One of the few lights on show, Superstudio’s 1967 Gherpe, makes his point well: it is a bright pink, translucent plastic light with a concertina-like shell. Its name, after all, means prawn.
Andrews’ other mission is to get people into auction houses. ‘People are often afraid to go to auctions,’ he says. ‘They think if they scratch their head, they’ll end up bidding for something. We try to make it fun and friendly, and are keen that Christie’s projects a modern, current image.
‘I still think design is cheap,’ he adds. ‘The market has only really been going for the past ten years.’ He suggests last year’s sale of a good Arne Jacobsen Ox Lounge chair from 1966 for £26 000 was good value, particularly compared with art from the same period.
For the Pop Art sale, Andrews tapped many of his design sources for pieces. Contracts pulled pieces out of bags, house sales turned up real gems, and he went directly to makers. The sale was a collaboration between six departments, another first for Christie’s.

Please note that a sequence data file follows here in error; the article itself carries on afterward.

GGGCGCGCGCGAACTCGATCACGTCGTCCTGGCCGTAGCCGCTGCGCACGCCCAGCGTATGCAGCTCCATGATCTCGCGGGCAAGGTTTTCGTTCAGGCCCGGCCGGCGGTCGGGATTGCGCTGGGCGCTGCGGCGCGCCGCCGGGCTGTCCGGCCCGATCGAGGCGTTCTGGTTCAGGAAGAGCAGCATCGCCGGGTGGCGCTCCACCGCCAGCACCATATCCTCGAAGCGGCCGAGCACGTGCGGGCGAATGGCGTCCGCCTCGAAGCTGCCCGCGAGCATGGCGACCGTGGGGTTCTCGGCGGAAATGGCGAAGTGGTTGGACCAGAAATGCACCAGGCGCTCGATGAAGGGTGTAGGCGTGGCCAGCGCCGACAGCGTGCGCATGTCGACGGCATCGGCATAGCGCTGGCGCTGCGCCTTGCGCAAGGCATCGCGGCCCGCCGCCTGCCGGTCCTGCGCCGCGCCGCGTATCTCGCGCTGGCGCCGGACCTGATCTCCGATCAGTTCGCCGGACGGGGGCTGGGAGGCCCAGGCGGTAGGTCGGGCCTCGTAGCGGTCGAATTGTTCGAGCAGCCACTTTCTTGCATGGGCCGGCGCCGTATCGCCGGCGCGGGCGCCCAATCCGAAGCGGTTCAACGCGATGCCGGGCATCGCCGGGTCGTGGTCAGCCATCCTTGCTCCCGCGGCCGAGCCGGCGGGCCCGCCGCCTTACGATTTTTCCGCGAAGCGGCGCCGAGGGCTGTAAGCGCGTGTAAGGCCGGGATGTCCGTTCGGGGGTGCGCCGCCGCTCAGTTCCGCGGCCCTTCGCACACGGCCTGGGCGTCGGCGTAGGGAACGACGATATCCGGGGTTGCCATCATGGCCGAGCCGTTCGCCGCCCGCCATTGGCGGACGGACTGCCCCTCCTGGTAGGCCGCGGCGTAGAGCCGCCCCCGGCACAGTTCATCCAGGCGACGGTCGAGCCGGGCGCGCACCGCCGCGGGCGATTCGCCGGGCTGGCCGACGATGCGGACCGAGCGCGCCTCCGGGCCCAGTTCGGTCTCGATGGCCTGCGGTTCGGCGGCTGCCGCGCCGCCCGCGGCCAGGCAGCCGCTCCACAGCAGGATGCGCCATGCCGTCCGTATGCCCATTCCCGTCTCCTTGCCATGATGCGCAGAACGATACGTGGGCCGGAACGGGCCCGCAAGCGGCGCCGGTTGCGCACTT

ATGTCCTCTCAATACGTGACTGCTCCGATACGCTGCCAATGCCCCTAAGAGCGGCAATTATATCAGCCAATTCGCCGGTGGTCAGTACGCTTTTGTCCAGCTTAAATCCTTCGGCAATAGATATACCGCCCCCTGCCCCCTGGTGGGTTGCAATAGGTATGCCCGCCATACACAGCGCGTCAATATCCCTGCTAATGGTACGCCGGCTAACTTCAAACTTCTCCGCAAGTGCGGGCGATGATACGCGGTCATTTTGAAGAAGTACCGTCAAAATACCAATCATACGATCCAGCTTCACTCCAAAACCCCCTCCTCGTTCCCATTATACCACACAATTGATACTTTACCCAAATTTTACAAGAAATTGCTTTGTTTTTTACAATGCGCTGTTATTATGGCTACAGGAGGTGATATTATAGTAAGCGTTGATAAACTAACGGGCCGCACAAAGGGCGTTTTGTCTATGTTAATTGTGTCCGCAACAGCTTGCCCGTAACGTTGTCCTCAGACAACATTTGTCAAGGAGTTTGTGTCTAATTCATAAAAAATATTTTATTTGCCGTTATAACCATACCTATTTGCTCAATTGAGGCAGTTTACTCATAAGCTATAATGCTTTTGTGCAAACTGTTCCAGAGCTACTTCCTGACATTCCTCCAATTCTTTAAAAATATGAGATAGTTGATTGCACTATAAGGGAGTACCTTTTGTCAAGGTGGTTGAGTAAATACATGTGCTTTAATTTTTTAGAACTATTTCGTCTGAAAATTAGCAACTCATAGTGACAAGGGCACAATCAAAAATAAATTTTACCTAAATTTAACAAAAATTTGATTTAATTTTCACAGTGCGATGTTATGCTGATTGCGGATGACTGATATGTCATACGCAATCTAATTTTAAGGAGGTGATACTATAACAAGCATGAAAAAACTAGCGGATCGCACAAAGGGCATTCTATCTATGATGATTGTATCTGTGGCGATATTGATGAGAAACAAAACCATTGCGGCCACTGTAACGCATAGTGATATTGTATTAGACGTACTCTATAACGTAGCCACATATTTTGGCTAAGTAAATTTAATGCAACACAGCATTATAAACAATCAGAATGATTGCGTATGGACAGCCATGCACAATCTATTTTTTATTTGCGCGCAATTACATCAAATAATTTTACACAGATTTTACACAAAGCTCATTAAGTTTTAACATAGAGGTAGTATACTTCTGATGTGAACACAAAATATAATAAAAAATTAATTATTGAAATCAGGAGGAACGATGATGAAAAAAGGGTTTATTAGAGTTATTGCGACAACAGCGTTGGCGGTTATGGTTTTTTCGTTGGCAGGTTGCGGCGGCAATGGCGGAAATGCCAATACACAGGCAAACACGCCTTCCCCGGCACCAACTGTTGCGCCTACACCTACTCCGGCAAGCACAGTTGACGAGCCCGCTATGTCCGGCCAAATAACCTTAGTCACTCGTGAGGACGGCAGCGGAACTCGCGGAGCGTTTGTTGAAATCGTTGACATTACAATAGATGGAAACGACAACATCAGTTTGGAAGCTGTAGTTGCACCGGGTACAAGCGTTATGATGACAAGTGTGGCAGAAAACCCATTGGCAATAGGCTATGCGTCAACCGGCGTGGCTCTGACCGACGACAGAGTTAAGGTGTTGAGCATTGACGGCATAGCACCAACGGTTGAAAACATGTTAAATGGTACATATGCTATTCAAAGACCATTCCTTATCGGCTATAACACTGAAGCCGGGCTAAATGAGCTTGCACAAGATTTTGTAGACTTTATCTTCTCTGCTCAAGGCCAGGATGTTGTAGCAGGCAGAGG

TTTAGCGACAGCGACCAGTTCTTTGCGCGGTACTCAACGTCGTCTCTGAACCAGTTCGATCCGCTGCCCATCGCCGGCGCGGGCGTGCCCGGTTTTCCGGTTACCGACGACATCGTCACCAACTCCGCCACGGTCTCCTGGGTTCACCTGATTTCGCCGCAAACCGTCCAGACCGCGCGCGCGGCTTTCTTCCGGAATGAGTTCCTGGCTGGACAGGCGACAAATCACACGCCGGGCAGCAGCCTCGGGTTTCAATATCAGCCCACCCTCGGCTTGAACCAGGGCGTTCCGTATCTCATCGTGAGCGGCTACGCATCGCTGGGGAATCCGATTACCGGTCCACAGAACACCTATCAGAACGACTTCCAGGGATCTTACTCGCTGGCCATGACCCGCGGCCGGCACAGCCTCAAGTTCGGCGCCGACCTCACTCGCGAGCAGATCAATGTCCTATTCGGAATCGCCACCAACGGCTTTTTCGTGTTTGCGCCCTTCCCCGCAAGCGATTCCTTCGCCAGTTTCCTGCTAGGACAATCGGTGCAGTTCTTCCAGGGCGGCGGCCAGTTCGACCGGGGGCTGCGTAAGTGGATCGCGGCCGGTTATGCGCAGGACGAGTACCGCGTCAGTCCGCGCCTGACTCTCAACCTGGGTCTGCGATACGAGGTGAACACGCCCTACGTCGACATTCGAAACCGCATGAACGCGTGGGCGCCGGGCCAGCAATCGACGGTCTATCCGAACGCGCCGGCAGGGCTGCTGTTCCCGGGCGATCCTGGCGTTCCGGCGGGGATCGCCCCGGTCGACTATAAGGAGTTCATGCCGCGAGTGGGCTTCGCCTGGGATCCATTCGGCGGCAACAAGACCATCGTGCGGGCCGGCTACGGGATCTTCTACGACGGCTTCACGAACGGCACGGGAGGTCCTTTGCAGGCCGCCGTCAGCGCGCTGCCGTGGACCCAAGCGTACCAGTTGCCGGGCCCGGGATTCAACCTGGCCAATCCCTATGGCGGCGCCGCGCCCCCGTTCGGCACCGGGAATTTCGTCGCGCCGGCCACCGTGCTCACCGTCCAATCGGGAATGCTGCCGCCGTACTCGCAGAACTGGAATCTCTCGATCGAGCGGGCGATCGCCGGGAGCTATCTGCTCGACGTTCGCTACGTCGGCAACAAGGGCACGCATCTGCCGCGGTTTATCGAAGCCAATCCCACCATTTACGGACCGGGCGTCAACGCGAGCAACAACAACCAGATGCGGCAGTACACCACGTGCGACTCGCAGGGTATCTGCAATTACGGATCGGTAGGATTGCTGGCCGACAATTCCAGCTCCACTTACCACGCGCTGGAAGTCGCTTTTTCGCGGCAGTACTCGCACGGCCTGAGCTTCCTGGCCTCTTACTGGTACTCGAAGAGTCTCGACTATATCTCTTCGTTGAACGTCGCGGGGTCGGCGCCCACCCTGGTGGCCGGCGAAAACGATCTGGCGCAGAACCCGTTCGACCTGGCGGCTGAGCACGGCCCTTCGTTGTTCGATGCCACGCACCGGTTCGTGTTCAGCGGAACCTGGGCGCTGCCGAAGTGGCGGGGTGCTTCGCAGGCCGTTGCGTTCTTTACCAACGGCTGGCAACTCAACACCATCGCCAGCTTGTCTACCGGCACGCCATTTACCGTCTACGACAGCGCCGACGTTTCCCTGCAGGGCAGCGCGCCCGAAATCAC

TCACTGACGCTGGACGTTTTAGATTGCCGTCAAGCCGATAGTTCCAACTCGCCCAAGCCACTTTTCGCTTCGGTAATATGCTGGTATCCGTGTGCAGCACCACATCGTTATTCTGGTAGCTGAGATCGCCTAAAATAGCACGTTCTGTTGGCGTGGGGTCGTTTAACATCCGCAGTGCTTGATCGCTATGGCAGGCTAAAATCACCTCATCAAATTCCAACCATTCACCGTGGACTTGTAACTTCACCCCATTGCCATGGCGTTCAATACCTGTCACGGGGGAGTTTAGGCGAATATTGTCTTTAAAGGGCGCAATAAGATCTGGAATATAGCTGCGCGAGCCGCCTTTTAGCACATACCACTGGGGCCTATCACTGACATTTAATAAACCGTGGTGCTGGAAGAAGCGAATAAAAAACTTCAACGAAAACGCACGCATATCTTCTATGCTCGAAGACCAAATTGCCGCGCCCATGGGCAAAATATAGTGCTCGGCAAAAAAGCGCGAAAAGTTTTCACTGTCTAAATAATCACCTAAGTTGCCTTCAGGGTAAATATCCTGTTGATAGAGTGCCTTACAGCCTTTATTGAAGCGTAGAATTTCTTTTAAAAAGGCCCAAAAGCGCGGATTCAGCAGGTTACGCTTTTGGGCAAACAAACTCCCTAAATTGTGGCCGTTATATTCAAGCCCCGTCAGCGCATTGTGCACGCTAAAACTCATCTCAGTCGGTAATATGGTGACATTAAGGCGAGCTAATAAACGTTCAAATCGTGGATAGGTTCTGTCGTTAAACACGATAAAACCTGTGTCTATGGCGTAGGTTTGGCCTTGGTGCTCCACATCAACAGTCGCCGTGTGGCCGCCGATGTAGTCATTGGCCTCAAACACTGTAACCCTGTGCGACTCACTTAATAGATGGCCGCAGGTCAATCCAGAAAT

Andrews has been sourcing pieces for just under a year, and his work is all over in an hour and a half, at the bang of a gavel. Isn’t that a bit of a let-down? ‘It can be a bit traumatic,’ he concedes. ‘But auctions are great fun, they’re short, swift and energetic.’
If 1960s furniture is enjoying a heyday now, what’s next? ‘Work from the 1970s is less interesting, as Britain was in an economic crisis, so the next generation will probably collect pieces from the 1980s,’ Andrews says. What, black leather-and-chrome sofas, and executive swivel chairs? Surely not. But if you’ve got one in your lounge, hang on to it. You never know…
Christie’s Pop Art auction takes place on Wednesday 30 June at 2pm, at 85 Old Brompton Road, London SW7.
Art and the 60s runs from 30 June-26 September at Tate Britain, Millbank, London SW1.
Discovering Pop London is a day-long symposium held on 3 July at the Design Museum, Shad Thames, London SE1. Details at www.designmuseum.org.